Jennifer Bexon-Smith, regional schools commissioner for the East Midlands and the Humber, will retire in March after just over two years in the role.
Bexon-Smith was previously the executive principal and chief executive of the Tudor Grange Academies Trust in the west Midlands before taking on the task of improving regional school performance in September 2014.
She wrote to Sir David Carter, national schools commissioner, to inform him of her decision to retire on January 12.
The role is now advertised on the civil service jobs website.
Carter tweeted to thank Bexon-Smith for doing a “superb job” over two years and four months:
“Want to thank and pay tribute to the superb job [Bexon-Smith] has done as first RSC in her region.”
He added that she was “a friend and colleague”.
— Sir David Carter (@Carter6D) January 13, 2017
Bexon-Smith presided over significant academisation across her region during her tenure as regional schools commissioner.
Schools Week reported in November last year that almost a third of schools in the East Midlands and Humber were now academies, up from a quarter in 2014.
But Bexon-Smith also attracted some controversy, including after telling a school not to give staff too much “professional discretion” over their lesson plans and marking.
In a letter to Top Valley academy in Nottingham in March 2015, she warned that “requirements for planning lessons and the marking of students’ work” was being “left to the professional discretion of staff and/or subject departments”.
Her letter read: “This is leading to some inconsistency of practice and effectiveness within and across departments.”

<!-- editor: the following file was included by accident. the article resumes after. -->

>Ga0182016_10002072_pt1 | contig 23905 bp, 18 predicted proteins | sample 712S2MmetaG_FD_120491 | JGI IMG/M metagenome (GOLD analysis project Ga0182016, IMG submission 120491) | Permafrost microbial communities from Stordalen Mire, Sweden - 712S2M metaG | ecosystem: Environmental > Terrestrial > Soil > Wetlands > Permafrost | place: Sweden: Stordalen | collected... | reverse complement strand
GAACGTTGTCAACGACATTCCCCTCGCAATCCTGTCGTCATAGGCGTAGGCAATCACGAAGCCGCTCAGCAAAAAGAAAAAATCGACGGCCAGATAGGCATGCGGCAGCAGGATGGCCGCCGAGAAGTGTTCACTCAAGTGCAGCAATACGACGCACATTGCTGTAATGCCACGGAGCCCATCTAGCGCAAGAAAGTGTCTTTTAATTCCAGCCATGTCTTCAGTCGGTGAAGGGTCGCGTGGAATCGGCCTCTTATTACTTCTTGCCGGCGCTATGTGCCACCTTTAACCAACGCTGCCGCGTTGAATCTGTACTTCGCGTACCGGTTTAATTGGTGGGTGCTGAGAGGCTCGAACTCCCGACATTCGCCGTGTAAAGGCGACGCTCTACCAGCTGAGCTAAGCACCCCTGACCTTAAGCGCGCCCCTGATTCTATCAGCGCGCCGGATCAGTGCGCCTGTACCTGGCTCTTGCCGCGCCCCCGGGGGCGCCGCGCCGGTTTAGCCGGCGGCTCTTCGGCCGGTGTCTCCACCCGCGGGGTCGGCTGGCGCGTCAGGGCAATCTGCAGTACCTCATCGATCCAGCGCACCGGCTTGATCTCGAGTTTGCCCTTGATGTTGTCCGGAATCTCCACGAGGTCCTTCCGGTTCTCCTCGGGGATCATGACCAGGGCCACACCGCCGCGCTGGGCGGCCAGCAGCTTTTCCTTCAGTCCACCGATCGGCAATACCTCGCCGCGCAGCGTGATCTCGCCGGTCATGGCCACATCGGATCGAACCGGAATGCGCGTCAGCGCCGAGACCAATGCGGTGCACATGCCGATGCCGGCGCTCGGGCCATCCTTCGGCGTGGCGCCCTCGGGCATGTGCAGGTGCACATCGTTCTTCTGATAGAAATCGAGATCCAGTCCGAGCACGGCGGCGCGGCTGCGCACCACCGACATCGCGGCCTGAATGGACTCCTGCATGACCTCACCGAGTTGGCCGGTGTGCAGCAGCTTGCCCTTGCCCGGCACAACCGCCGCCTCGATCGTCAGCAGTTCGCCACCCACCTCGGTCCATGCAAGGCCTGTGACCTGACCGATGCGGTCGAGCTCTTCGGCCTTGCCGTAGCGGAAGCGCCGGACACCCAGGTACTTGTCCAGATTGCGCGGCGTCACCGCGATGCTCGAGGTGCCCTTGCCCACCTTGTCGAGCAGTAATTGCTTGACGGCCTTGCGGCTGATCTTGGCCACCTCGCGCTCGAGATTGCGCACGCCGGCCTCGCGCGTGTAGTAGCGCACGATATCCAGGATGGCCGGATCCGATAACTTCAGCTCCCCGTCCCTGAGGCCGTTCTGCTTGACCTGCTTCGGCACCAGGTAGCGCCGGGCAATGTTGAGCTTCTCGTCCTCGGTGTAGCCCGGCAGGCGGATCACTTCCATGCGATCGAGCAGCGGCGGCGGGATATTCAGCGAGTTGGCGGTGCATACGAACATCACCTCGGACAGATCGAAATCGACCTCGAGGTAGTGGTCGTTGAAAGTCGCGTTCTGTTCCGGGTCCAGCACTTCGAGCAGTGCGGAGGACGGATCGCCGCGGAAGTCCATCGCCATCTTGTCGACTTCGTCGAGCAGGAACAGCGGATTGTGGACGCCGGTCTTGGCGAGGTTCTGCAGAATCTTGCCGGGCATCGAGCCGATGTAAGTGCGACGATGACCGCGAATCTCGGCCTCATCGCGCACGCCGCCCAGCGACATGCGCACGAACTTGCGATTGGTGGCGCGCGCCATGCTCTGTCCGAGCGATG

However the intervention prompted concerns commissioners were operating as a “shadow Ofsted”.
It also appeared to contradict Ofsted guidance which states inspectors do not expect to see lesson plans set out in a specific way.
In June last year, Bexon-Smith was overruled by former education secretary Nicky Morgan after she told a councillor not to hold an annual meeting with those academy leaders who had fallen below floor standards.
But Morgan wrote to Nottinghamshire councillor John Peck, telling him to continue those meetings “if that’s something that as a local authority you feel is appropriate.”
Bexon-Smith also came under fire by some MPs for not having enough practising headteachers on her advisory headteacher board.
I want to pay tribute to the superb job Jennifer Bexon-Smith has done
Chris Beckett, Christine Linnitt and Geoff Lloyd were all serving heads when they were appointed, but are no longer in school roles.
Hugh Howe, from Beauchamp college, Leicestershire, was replaced by the chief executive of the Hull Collaborative academies trust, Estelle MacDonald last year.
The remaining headteacher board members under Bexon-Smith are Chris Abbott, executive principal of the Hunsley trust in Yorkshire, and Andrew Burns, executive principal of the Redhill Trust in Nottingham.
Other RSCs to have left their roles include Paul Smith, for Lancashire and West Yorkshire, who left after less than a year in July 2015 to become chief executive at Future Academies trust, which is set up and chaired by under secretary of state for schools Lord Nash.
A spokesperson for the DfE said: “We can confirm that Jennifer Bexon-Smith is due to retire in March and the recruitment process for a new Regional Schools Commissioner in East Midlands and the Humber has begun.”